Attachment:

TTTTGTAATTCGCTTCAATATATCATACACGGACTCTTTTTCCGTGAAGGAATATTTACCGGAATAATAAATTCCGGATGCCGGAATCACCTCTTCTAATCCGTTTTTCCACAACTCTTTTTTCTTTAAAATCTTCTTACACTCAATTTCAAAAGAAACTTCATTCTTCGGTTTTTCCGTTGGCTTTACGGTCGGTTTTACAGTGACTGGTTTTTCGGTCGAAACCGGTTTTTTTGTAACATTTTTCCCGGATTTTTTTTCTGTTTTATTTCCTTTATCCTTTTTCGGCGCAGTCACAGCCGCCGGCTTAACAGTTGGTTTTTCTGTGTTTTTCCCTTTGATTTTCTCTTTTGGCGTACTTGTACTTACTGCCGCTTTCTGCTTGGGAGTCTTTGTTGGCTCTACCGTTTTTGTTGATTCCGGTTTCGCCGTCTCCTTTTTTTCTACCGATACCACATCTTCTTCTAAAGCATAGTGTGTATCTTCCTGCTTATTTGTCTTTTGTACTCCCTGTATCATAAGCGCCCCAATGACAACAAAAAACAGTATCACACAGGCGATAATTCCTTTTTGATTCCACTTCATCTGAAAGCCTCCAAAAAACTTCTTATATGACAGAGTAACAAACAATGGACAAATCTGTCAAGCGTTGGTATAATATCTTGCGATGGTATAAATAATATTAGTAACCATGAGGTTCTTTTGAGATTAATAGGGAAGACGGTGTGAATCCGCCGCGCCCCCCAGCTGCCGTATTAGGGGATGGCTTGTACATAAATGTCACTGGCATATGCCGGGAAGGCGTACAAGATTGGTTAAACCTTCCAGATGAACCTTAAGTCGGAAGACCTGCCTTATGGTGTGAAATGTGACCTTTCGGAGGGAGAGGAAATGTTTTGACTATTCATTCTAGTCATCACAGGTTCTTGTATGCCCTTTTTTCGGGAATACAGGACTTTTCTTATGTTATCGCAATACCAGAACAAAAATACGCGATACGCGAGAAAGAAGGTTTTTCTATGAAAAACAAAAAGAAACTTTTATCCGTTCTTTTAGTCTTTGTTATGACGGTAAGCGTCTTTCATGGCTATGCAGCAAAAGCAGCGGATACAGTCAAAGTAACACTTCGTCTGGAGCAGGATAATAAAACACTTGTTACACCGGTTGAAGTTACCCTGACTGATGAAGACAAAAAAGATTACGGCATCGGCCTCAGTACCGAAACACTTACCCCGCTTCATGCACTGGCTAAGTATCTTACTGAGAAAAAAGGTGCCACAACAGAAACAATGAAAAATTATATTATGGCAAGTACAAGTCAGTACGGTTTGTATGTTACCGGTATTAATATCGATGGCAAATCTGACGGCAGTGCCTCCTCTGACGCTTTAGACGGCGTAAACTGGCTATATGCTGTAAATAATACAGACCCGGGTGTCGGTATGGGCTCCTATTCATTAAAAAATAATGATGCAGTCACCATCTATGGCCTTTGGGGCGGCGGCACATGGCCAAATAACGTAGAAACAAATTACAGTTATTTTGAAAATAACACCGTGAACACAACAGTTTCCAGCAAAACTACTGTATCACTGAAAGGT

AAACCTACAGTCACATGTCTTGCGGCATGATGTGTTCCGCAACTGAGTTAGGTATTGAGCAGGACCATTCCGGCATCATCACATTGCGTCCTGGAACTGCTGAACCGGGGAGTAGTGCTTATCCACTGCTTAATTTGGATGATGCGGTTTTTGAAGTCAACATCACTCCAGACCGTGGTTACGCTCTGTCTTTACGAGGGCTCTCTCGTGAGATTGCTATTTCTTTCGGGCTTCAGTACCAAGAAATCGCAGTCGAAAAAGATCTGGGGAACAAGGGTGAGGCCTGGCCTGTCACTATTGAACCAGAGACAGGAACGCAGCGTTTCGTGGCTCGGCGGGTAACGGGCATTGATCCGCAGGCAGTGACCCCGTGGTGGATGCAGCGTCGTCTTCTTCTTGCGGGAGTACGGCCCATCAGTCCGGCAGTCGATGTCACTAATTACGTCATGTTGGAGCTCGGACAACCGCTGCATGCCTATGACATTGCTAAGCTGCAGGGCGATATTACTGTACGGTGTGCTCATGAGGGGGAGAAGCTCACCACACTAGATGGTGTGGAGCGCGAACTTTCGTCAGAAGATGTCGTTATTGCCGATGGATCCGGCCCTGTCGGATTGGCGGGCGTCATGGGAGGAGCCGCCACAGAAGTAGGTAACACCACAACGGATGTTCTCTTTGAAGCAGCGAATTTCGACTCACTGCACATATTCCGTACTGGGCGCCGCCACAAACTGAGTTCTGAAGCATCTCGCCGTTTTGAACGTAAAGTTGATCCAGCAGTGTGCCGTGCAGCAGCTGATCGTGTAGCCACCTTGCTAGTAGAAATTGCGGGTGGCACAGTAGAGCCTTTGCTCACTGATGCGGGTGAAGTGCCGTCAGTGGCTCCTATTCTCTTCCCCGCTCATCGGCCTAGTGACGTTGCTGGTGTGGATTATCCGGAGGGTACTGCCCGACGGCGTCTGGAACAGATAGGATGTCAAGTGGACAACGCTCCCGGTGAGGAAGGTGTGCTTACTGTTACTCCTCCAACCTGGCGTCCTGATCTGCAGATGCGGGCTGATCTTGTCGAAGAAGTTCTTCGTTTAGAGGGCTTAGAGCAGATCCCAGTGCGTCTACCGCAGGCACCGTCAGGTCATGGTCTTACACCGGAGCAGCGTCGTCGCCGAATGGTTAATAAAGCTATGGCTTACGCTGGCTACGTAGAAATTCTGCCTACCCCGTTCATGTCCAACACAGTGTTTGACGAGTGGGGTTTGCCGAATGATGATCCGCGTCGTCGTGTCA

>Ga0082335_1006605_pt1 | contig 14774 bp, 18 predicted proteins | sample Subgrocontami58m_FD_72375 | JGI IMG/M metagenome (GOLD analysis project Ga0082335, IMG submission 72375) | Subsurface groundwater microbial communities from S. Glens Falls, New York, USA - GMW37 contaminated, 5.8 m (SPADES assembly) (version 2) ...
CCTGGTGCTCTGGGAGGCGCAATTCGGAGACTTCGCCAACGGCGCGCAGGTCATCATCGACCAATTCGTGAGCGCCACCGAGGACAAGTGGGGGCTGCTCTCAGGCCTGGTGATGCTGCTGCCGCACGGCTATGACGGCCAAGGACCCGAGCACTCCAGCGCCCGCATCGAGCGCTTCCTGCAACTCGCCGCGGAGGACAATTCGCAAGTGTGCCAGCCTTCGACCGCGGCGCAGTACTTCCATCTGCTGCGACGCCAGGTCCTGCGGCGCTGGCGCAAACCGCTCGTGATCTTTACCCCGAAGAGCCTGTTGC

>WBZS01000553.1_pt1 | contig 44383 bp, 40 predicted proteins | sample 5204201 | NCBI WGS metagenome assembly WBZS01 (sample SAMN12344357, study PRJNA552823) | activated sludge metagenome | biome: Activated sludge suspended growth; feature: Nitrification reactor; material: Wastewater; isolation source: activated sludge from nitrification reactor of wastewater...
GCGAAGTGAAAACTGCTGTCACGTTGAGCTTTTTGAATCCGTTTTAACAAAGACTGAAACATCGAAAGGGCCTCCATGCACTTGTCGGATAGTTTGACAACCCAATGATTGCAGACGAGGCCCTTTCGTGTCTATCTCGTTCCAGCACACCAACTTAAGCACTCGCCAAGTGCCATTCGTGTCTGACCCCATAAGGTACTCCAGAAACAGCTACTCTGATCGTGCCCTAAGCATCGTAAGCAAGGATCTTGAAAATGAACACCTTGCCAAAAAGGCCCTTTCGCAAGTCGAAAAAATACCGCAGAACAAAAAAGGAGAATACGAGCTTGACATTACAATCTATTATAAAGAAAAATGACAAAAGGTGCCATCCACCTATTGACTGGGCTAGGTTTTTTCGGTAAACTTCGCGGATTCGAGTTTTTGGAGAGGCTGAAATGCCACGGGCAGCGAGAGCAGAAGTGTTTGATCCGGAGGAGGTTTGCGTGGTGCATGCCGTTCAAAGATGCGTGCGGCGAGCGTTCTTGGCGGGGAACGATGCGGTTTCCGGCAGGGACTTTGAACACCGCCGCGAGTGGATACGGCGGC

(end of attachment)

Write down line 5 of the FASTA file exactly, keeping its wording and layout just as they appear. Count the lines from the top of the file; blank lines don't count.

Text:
>WBZS01000553.1_pt1 | contig 44383 bp, 40 predicted proteins | sample 5204201 | NCBI WGS metagenome assembly WBZS01 (sample SAMN12344357, study PRJNA552823) | activated sludge metagenome | biome: Activated sludge suspended growth; feature: Nitrification reactor; material: Wastewater; isolation source: activated sludge from nitrification reactor of wastewater...